My sorrow; I could not awaken
My heart to joy at the same tone;
And all I loved, I loved alone.’
From ‘Childhood’s Hour’, Edgar Allen Poe
Giovanni’s Room by James Baldwin
David is a young American who moves to Paris in an attempt to find himself away from his fiancé Hella. In the dingy streets of 1950s Paris he meets Giovanni and they have an intense but shortly lived love affair. His unwillingness to confront his homosexual desire is reflected in the honesty of Baldwin’s prose:
‘He pulled me against him, putting himself into my arms as though he were giving me himself to carry, and slowly pulled me down with him to that bed. With everything in me screaming No! yet the sum of me sighed Yes.’
Although David feels trapped in the dank bars and Giovanni’s stagnant and disorderly room, he remains there to escape his increasingly bleak future in marriage. Throughout the novel there is a real sense of being trapped in limbo, unable to leave the house until darkness descends and wallowing with Giovanni in hasty promises and shallow commitments. Giovanni’s chaotic room provides a powerful symbolic back drop to the unfolding turmoil within David. His rejection of Giovanni is ultimately a rejection of himself but it is not David’s weakness which should be condemned but narrow social expectations which ends up destroying their relationship. Although an undoubtedly bleak book (like much of LGBT fiction!) I would recommend this book to everyone as Baldwin writes so powerfully about self-denial, isolation and coming to terms with one’s identity in a society that chooses not to accept it.
Gender Failure by Rae Spoon and Ivan Coyote.
This wonderful book offers a collection of essays, song lyrics, and drawings recounted from Rae spoon’s and Ivan Coyote’s lifelong experiences of confronting and challenging gender. Rae Spoon is a musician who grew up in a very conservative prairie environment and much of their music deals with overcoming this very repressive background. I first encountered Rae’s music on Youtube four years ago and loved the way they ‘queered up’ pop songs. Rae’s covers of Rihanna, Beyoncé and Lady Gaga songs gave the lyrics a whole other meaning and perspective and reinforced for me how wonderfully free, fun and occasionally radical pop music can be. I am less familiar with Coyote’s work but have read some of their blog entries and listened to experiences of encountering difficult moments where their trans identity is revealed, such as in the barbers and public toilets. Coyote writes with a frankness and a humour that makes their writing highly accessible and poignant.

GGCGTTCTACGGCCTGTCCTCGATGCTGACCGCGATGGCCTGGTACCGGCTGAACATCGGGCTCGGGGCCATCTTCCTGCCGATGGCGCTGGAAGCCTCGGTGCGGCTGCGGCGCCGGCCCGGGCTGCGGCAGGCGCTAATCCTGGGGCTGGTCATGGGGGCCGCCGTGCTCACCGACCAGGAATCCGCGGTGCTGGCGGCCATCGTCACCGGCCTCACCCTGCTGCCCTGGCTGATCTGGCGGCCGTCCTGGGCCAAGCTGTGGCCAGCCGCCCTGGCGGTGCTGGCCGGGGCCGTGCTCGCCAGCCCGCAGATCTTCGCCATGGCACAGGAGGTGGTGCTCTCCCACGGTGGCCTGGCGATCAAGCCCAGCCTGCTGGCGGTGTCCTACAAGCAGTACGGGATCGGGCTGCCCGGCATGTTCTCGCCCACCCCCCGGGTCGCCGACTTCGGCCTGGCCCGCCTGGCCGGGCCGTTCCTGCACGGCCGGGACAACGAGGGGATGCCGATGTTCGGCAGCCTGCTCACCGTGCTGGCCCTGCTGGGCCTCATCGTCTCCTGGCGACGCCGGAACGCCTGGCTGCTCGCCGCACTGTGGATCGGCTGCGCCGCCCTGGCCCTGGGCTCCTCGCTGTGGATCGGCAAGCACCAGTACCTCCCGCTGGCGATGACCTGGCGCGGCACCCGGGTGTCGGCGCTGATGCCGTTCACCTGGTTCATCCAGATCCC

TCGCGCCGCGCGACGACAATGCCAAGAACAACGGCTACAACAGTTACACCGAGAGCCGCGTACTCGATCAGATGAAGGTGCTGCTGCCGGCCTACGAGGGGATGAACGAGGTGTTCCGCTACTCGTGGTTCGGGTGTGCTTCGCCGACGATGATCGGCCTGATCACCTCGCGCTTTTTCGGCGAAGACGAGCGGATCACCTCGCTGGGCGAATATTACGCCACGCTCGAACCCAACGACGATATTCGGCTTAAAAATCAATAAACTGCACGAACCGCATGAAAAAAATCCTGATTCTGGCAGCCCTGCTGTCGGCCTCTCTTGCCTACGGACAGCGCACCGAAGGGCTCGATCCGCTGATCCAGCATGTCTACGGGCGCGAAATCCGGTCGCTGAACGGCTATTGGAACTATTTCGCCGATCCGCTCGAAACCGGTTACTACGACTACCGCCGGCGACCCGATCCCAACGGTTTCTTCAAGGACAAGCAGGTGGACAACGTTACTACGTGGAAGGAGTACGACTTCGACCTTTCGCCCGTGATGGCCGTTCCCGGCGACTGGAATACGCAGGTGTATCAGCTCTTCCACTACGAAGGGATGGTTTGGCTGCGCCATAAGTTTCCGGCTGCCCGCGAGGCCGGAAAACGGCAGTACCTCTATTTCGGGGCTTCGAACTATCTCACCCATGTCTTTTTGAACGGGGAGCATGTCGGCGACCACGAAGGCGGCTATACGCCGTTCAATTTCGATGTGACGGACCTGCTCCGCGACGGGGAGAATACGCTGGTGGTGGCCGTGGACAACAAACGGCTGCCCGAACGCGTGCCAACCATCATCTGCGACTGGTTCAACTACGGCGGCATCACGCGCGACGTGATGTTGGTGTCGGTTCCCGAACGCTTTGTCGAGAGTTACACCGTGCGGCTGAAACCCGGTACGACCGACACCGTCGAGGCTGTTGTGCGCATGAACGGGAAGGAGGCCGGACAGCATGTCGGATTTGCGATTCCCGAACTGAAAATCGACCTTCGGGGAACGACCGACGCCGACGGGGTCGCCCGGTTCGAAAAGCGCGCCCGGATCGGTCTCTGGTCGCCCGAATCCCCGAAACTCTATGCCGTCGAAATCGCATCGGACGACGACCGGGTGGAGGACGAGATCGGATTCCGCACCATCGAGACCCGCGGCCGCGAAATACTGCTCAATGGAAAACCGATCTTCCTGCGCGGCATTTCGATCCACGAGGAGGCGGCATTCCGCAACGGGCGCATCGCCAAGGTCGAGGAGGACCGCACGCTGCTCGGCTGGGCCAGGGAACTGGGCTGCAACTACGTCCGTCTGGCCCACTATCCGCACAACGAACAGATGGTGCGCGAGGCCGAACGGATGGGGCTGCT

In ‘Gender Failure’ both authors reject our culture’s insistence on a gender binary system and both share many commonalities and experiences of discrimination. Each repeatedly tells stories about how they were misidentified, misrepresented and the effect of rigid gender stereotyping had on their lives.
As someone who identifies as non-binary, and is often read as either female or male, the biggest thing I took from this book was the reassurance that existing somewhere outside the gender binary is not just possible, but real, valuable and valid. This book is a must read for everyone as we are all implicated in the gender system and in the wake of Leelah Alcorn’s death and countless other trans people, it is especially important to read a book like this. Both writers draw attention to how seemingly banal and small scale interactions are highly gendered and sometimes very discomforting or openly hostile for some of us. Yet this book is heart-warming and funny, touching, and educational without being preachy or confrontational. The use of song lyrics, drawings and personal anecdotes make it highly accessible and entertaining and it appeals to all ages and genders.
Words by Emma Wilson-Black